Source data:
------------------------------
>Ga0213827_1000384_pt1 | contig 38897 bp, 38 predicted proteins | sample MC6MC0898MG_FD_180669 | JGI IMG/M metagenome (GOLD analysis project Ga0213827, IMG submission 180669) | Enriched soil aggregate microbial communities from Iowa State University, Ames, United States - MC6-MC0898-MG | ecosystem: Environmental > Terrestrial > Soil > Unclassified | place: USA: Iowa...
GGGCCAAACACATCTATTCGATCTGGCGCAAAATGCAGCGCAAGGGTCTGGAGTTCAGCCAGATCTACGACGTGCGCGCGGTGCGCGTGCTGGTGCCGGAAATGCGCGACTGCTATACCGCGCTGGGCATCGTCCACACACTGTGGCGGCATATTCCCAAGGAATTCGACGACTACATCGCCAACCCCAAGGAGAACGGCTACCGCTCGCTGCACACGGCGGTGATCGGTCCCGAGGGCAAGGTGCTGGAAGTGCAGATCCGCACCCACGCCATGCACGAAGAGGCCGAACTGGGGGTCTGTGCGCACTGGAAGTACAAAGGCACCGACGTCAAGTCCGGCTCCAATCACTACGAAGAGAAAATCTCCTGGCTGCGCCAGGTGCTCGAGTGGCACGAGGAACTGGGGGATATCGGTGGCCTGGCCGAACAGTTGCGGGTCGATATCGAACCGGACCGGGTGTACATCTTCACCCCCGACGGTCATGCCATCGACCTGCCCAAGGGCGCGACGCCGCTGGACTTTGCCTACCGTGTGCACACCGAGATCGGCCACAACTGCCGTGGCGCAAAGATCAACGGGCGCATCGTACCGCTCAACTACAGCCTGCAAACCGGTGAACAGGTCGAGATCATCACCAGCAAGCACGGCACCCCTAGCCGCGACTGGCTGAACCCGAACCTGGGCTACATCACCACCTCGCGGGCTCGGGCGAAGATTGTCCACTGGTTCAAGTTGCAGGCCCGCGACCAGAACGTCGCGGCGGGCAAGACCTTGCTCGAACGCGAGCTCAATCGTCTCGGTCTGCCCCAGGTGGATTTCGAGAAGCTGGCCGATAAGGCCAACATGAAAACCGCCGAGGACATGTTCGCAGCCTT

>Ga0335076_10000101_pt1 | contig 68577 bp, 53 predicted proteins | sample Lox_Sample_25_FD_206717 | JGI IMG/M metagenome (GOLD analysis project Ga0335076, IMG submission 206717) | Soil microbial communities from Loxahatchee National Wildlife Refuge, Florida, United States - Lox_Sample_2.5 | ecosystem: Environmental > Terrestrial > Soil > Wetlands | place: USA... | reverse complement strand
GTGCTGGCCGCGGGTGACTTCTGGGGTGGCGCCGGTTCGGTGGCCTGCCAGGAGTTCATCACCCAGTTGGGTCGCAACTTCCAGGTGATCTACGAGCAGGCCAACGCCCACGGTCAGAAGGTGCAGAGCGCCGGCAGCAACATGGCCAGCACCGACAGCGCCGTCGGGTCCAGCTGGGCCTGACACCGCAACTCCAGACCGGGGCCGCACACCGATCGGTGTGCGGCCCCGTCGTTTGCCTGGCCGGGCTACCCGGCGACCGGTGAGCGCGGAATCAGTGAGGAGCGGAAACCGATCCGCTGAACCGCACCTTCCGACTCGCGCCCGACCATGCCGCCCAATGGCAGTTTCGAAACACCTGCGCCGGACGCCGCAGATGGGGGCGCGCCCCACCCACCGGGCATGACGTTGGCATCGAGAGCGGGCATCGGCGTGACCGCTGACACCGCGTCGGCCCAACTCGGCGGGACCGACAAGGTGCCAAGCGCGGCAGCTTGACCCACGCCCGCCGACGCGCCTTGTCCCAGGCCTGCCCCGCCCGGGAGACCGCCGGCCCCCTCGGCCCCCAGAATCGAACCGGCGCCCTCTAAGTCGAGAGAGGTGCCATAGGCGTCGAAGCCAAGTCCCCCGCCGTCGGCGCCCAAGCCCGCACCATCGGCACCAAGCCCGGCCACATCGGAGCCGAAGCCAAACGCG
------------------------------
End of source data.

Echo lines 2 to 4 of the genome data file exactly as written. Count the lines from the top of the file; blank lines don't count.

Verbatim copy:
GGGCCAAACACATCTATTCGATCTGGCGCAAAATGCAGCGCAAGGGTCTGGAGTTCAGCCAGATCTACGACGTGCGCGCGGTGCGCGTGCTGGTGCCGGAAATGCGCGACTGCTATACCGCGCTGGGCATCGTCCACACACTGTGGCGGCATATTCCCAAGGAATTCGACGACTACATCGCCAACCCCAAGGAGAACGGCTACCGCTCGCTGCACACGGCGGTGATCGGTCCCGAGGGCAAGGTGCTGGAAGTGCAGATCCGCACCCACGCCATGCACGAAGAGGCCGAACTGGGGGTCTGTGCGCACTGGAAGTACAAAGGCACCGACGTCAAGTCCGGCTCCAATCACTACGAAGAGAAAATCTCCTGGCTGCGCCAGGTGCTCGAGTGGCACGAGGAACTGGGGGATATCGGTGGCCTGGCCGAACAGTTGCGGGTCGATATCGAACCGGACCGGGTGTACATCTTCACCCCCGACGGTCATGCCATCGACCTGCCCAAGGGCGCGACGCCGCTGGACTTTGCCTACCGTGTGCACACCGAGATCGGCCACAACTGCCGTGGCGCAAAGATCAACGGGCGCATCGTACCGCTCAACTACAGCCTGCAAACCGGTGAACAGGTCGAGATCATCACCAGCAAGCACGGCACCCCTAGCCGCGACTGGCTGAACCCGAACCTGGGCTACATCACCACCTCGCGGGCTCGGGCGAAGATTGTCCACTGGTTCAAGTTGCAGGCCCGCGACCAGAACGTCGCGGCGGGCAAGACCTTGCTCGAACGCGAGCTCAATCGTCTCGGTCTGCCCCAGGTGGATTTCGAGAAGCTGGCCGATAAGGCCAACATGAAAACCGCCGAGGACATGTTCGCAGCCTT

>Ga0335076_10000101_pt1 | contig 68577 bp, 53 predicted proteins | sample Lox_Sample_25_FD_206717 | JGI IMG/M metagenome (GOLD analysis project Ga0335076, IMG submission 206717) | Soil microbial communities from Loxahatchee National Wildlife Refuge, Florida, United States - Lox_Sample_2.5 | ecosystem: Environmental > Terrestrial > Soil > Wetlands | place: USA... | reverse complement strand
GTGCTGGCCGCGGGTGACTTCTGGGGTGGCGCCGGTTCGGTGGCCTGCCAGGAGTTCATCACCCAGTTGGGTCGCAACTTCCAGGTGATCTACGAGCAGGCCAACGCCCACGGTCAGAAGGTGCAGAGCGCCGGCAGCAACATGGCCAGCACCGACAGCGCCGTCGGGTCCAGCTGGGCCTGACACCGCAACTCCAGACCGGGGCCGCACACCGATCGGTGTGCGGCCCCGTCGTTTGCCTGGCCGGGCTACCCGGCGACCGGTGAGCGCGGAATCAGTGAGGAGCGGAAACCGATCCGCTGAACCGCACCTTCCGACTCGCGCCCGACCATGCCGCCCAATGGCAGTTTCGAAACACCTGCGCCGGACGCCGCAGATGGGGGCGCGCCCCACCCACCGGGCATGACGTTGGCATCGAGAGCGGGCATCGGCGTGACCGCTGACACCGCGTCGGCCCAACTCGGCGGGACCGACAAGGTGCCAAGCGCGGCAGCTTGACCCACGCCCGCCGACGCGCCTTGTCCCAGGCCTGCCCCGCCCGGGAGACCGCCGGCCCCCTCGGCCCCCAGAATCGAACCGGCGCCCTCTAAGTCGAGAGAGGTGCCATAGGCGTCGAAGCCAAGTCCCCCGCCGTCGGCGCCCAAGCCCGCACCATCGGCACCAAGCCCGGCCACATCGGAGCCGAAGCCAAACGCG